Bob: This older woman who is a friend of yours, did you just start asking her a bunch of questions, or did you go to her and say, "Will you be my mentor?"  Or did she come to you and say, "I'd like to mentor you," or how did that happen?

Mary: You know, it's nothing so formal.  It's not like, "Oh, here's a contract, let's mentor."  It was just – I thought she was just really cool, and so it was, like, "Can I hang out?"

Bob: Carolyn, how about you?

Carolyn: Actually, I would say the marriages I saw in the first church where I became a Christian were so important to me because there I was, a former feminist and encountered with those passages in Ephesians about submission, and no one thought it was a joke.  They took it seriously, kind of concerned, what kind of church am I in? 

But my pastor and his wife at that time, and the numerous couples I became friends with really modeled for me what those Scriptures were supposed to look like.  And that's why I want to encourage married couples to make the investments in single friends to not forget that that form of mentoring is very important.  It will model it for the next generation to get married, and, honestly, in a culture that doesn't value marriage, the most important weapon, in my opinion, is married men reaching out and mentoring single men and saying, "This is the high view of marriage."


So go home and enlist your husbands.


Holly: I think, for me, it was beginning to have some relationships with women who were thinking women, and in that sense, I mean, kind of in the sense that John Piper was talking about when he said, "If we have wimpy theology, we're going to be wimpy women."  And I had never really wrestled through to the point of sound theology, and so Kay Arthur was one of those women who came into my life through Precepts …


… and as I began to take some Precept training, as Barbara said, just getting into the Word and realizing what God had for me there.  And what happened during those years, motherhood was not separate from theology.  It was part of my theology – that God living His life out through that was connected to what I believed and what His Word said.  And putting that all together began to really change my thinking and shape my life.

Karen: For me, God is so good.  When I became a Christian as a young girl in junior high school – from junior high, high school, and college, the Lord brought in my church – I left a really big church in Philadelphia and went to a smaller church that was changing, and I remember going to this church because they were getting out a 12:00.  I don't want to stay in this other church all afternoon, so I went to this church that got out at 12.

So when I went, as a young girl, meeting me at the door was Pastor Peter Kowalchuk, a gentleman from the Ukraine that had left his Russian-speaking church to stay in this community to keep this church going, and his family stayed there.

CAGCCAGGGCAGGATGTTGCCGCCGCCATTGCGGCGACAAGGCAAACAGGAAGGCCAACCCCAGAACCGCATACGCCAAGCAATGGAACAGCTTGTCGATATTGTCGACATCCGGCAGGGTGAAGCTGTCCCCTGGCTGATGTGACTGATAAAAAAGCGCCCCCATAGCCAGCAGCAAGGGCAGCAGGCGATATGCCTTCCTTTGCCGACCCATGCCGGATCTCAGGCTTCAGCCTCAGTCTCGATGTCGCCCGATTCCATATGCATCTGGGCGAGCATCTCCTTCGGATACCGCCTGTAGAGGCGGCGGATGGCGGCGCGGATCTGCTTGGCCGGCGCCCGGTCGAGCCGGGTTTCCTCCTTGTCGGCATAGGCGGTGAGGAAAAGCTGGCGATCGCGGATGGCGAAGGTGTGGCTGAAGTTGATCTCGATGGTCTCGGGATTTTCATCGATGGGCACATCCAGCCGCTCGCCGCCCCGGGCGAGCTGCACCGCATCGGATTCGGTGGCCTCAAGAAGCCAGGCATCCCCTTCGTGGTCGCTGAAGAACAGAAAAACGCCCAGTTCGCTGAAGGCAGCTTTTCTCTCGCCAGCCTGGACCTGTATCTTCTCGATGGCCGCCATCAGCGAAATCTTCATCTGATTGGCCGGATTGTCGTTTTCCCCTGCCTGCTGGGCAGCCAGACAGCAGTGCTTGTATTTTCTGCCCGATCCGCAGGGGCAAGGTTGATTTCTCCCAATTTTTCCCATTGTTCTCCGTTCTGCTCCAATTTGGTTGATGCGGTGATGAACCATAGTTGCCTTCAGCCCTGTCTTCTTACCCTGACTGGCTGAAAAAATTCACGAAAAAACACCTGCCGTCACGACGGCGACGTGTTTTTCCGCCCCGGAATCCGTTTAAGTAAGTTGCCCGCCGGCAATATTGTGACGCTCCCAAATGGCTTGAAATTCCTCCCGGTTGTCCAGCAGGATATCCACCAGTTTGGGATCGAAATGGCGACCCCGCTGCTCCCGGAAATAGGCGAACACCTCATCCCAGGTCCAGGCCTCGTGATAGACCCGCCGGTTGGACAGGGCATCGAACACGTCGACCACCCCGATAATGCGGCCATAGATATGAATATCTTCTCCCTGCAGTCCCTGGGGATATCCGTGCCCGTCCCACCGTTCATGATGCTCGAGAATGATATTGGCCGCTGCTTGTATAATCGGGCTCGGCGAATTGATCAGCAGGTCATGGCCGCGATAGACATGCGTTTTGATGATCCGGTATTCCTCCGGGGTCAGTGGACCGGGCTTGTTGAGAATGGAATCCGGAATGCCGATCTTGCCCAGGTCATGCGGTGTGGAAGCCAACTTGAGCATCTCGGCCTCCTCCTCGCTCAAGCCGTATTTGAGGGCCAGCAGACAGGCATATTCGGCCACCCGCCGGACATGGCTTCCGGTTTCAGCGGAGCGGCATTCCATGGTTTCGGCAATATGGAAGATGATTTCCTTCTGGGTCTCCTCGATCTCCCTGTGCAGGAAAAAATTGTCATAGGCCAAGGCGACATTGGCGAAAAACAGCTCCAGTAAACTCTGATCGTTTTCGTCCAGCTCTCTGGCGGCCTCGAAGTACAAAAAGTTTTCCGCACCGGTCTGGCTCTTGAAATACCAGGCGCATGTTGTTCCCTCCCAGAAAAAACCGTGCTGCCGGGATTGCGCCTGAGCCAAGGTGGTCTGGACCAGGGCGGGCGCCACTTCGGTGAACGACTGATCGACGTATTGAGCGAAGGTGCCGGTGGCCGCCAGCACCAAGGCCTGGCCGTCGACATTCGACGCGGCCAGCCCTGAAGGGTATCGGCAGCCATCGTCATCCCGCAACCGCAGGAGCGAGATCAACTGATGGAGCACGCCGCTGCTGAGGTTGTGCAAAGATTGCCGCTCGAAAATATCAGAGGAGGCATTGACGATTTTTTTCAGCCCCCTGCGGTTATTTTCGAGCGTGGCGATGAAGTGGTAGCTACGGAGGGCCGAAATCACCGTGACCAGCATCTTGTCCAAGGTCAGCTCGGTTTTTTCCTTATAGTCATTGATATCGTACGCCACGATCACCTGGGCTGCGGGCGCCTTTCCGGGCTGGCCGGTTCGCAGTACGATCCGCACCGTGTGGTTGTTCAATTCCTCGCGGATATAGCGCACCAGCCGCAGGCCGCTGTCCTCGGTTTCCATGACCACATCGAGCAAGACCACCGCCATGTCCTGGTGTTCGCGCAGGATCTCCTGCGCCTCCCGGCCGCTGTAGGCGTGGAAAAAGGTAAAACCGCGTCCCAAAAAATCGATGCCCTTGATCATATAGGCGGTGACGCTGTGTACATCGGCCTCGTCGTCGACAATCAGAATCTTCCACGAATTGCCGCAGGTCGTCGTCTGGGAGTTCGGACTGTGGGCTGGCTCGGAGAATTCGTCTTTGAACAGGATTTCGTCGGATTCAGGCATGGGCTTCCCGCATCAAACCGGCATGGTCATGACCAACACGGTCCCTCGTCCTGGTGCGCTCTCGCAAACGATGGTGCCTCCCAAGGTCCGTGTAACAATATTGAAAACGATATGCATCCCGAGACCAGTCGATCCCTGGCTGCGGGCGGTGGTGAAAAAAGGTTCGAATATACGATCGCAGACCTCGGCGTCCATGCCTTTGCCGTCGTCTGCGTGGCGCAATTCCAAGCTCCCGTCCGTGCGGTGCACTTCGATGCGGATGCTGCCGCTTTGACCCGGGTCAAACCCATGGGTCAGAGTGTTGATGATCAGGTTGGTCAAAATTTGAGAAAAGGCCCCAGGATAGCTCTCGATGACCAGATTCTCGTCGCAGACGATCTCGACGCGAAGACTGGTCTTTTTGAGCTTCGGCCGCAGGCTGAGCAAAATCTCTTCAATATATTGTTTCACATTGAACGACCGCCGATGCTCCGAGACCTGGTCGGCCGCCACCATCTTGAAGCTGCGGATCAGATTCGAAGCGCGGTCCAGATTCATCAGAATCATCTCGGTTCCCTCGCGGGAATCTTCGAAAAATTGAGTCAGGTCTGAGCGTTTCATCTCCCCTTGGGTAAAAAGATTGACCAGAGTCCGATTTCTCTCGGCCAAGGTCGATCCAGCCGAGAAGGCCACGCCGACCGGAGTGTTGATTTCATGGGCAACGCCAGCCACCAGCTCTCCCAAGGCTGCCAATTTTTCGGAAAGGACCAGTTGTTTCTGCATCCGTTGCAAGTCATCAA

A year or so later, China Inland Mission that changed its name, China Inland Mission, Hudson Taylor's group, moved two blocks from my home there in a suburban area of Philadelphia, and out of that missionary came into our church.  And so I was discipled my junior high years, my high school and college years by missionaries from China.

And so they invested my life, and there were four specific women – two of them single, two married.  None of them had children, and they were older women that just loved on me and showed me about love of evangelism, about community outreach, discipled me how to love your husband, and this was not anything formal.  They just lived it and showed me because I was clueless.  I didn't have that in my own background.  So I had a lot of women invest their lives in me.

And then the last lady, when I was in college, she introduced me to this guy named Crawford Loritts and just said, "You have to meet him," and so because she was my discipler, I went ahead and met him, and the rest is history.  But that, and also the Word of God.  I just cannot say enough about the Word of God.  The Word of God is true, and it works.  I used to put God on the 30-day plan.  "God, I'm dealing with this certain issue.  I want to put you on the layaway plan, God.  In 30 days if it doesn't work out for me, I know it doesn't work."

But God has been true, and so it's the Word of God.


Barbara: And, for me, one of the women who was most influential in my life was a woman who was long distance from me, and that woman was Elizabeth Elliott.


I was just – I read almost everything she wrote.  I subscribed to her newsletter, and I still have them bound in a notebook, because I looked forward to those newsletters coming on a regular basis, and I would underline and highlight, and she discipled me long distance because of her life and the godly way that she lived.  I thought, "I want to be like her."  So it was years before I finally met her, but from the very beginning, I loved her writings, and I loved the way she was devoted totally and wholeheartedly to Christ, and I wanted to be like her.